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Almond consumption and weight loss in obese and overweight adults

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Nut consumption, specifically almonds, have been shown to help maintain weight and influence disease risk factors in adult populations. Limited studies have been conducted examining the effect of a small dose of almonds on energy intake and body weight. The

Nut consumption, specifically almonds, have been shown to help maintain weight and influence disease risk factors in adult populations. Limited studies have been conducted examining the effect of a small dose of almonds on energy intake and body weight. The objective of this study was to determine the influence of pre-meal almond consumption on energy intake and weight in overweight and obese adults. In this study included 21, overweight or obese, participants who were considered healthy or had a controlled disease state. This 8-week parallel arm study, participants were randomized to consume an isocaloric amount of almonds, (1 oz) serving, or two (2 oz) cheese stick serving, 30 minutes before the dinner meal, 5 times per week. Anthropometric measurements including weight, waist circumference, and body fat percentage were recorded at baseline, week 1, 4, and 8. Measurement of energy intake was self-reported for two consecutive days at week 1, 4 and 8 using the ASA24 automated dietary program. The energy intake after 8 weeks of almond consumption was not significantly different when compared to the control group (p=0.965). In addition, body weight was not significantly reduced after 8 weeks of the almond intervention (p=0.562). Other parameters measured in this 8-week trial did not differ between the intervention and the control group. These data presented are underpowered and therefore inconclusive on the effects that 1 oz of almonds, in the diet, 5 per week has on energy intake and bodyweight.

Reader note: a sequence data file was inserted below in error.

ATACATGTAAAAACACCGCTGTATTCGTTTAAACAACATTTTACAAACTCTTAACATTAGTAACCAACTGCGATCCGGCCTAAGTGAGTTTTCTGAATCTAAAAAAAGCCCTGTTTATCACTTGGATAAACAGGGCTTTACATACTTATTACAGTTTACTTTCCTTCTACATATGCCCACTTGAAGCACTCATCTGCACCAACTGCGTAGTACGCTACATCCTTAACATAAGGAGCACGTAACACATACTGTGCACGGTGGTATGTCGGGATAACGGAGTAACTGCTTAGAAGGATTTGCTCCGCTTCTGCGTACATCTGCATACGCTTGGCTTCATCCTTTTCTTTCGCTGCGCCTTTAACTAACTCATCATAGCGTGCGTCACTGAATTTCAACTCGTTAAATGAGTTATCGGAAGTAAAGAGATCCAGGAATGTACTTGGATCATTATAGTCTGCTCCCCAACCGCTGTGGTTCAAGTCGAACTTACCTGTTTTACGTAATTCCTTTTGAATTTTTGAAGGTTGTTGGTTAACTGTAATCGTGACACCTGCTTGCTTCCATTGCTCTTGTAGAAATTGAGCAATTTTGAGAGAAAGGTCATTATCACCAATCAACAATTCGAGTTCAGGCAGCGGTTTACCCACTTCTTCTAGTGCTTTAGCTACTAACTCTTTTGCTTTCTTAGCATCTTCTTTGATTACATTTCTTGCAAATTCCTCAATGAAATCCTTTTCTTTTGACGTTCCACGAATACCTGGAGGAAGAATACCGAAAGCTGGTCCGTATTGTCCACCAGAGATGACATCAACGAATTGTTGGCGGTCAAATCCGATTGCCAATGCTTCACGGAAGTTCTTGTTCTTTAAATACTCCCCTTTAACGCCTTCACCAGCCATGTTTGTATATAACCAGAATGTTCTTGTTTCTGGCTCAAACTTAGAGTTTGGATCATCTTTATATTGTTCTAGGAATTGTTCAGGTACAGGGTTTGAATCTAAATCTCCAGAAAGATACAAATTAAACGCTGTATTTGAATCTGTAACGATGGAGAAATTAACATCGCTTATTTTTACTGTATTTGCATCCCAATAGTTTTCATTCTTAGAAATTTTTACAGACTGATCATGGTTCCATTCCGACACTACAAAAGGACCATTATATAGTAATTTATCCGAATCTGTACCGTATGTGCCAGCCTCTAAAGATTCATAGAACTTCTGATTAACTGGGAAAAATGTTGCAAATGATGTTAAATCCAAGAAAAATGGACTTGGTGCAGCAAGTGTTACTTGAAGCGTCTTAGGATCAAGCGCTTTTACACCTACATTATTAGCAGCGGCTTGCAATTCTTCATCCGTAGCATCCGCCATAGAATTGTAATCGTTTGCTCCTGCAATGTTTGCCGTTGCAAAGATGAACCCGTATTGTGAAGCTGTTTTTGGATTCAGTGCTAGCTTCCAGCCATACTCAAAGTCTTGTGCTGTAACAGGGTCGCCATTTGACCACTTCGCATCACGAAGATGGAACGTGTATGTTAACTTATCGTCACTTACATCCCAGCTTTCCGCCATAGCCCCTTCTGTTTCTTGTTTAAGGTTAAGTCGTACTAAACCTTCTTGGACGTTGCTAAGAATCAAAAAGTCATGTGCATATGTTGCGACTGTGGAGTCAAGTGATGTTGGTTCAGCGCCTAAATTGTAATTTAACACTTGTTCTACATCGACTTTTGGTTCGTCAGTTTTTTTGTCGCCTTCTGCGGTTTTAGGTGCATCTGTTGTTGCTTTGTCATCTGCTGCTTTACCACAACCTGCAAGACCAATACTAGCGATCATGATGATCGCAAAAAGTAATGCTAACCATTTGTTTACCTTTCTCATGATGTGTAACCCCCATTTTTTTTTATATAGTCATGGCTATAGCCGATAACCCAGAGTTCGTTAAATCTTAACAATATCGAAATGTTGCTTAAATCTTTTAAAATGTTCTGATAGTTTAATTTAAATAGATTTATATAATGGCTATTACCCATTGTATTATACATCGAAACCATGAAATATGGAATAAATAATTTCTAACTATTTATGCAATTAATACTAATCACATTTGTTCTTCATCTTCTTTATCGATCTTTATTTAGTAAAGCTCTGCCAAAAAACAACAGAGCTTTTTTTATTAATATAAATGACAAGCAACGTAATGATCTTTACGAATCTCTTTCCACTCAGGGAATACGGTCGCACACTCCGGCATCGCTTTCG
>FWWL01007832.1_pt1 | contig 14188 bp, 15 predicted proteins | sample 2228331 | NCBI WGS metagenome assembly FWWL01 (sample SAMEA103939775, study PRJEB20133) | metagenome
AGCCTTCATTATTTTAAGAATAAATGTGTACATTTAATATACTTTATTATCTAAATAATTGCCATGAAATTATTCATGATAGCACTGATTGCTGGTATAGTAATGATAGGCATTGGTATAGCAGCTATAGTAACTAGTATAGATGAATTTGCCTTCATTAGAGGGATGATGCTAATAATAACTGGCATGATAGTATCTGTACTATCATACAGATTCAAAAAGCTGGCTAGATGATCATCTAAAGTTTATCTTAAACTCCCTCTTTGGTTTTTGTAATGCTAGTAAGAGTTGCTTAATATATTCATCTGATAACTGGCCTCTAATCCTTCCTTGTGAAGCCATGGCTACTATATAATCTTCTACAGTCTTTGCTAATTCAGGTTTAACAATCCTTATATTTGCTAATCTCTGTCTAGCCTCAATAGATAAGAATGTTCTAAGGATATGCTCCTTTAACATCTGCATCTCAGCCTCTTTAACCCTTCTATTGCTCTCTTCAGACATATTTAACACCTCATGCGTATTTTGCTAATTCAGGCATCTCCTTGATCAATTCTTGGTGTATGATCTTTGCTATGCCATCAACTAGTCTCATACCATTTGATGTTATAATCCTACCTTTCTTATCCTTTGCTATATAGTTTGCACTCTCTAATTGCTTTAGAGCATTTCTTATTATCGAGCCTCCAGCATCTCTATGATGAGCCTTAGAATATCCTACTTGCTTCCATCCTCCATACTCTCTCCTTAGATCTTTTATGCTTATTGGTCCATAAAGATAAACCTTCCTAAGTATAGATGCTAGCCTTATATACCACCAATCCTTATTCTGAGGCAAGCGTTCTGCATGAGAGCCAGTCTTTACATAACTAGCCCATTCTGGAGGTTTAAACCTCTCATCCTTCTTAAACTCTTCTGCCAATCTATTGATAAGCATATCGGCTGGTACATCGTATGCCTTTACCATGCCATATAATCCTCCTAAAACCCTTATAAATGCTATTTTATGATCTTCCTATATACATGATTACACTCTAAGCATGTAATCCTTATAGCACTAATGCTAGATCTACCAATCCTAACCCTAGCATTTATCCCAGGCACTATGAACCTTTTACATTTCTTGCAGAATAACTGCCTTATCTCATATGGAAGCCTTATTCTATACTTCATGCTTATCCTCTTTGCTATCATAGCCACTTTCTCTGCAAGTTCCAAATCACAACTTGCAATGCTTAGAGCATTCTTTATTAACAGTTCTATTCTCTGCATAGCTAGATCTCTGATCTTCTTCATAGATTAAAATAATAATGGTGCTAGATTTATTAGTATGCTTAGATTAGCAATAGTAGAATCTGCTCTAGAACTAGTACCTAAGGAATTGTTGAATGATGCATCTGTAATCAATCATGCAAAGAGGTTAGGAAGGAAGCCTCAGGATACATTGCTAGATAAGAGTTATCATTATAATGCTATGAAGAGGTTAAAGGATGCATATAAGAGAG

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2011

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Use of a non-invasive acoustical monitoring system to predict ad libitum eating events

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Obesity is currently a prevalent health concern in the United States. Essential to combating it are accurate methods of assessing individual dietary intake under ad libitum conditions. The acoustical monitoring system (AMS), consisting of a throat microphone and jaw strain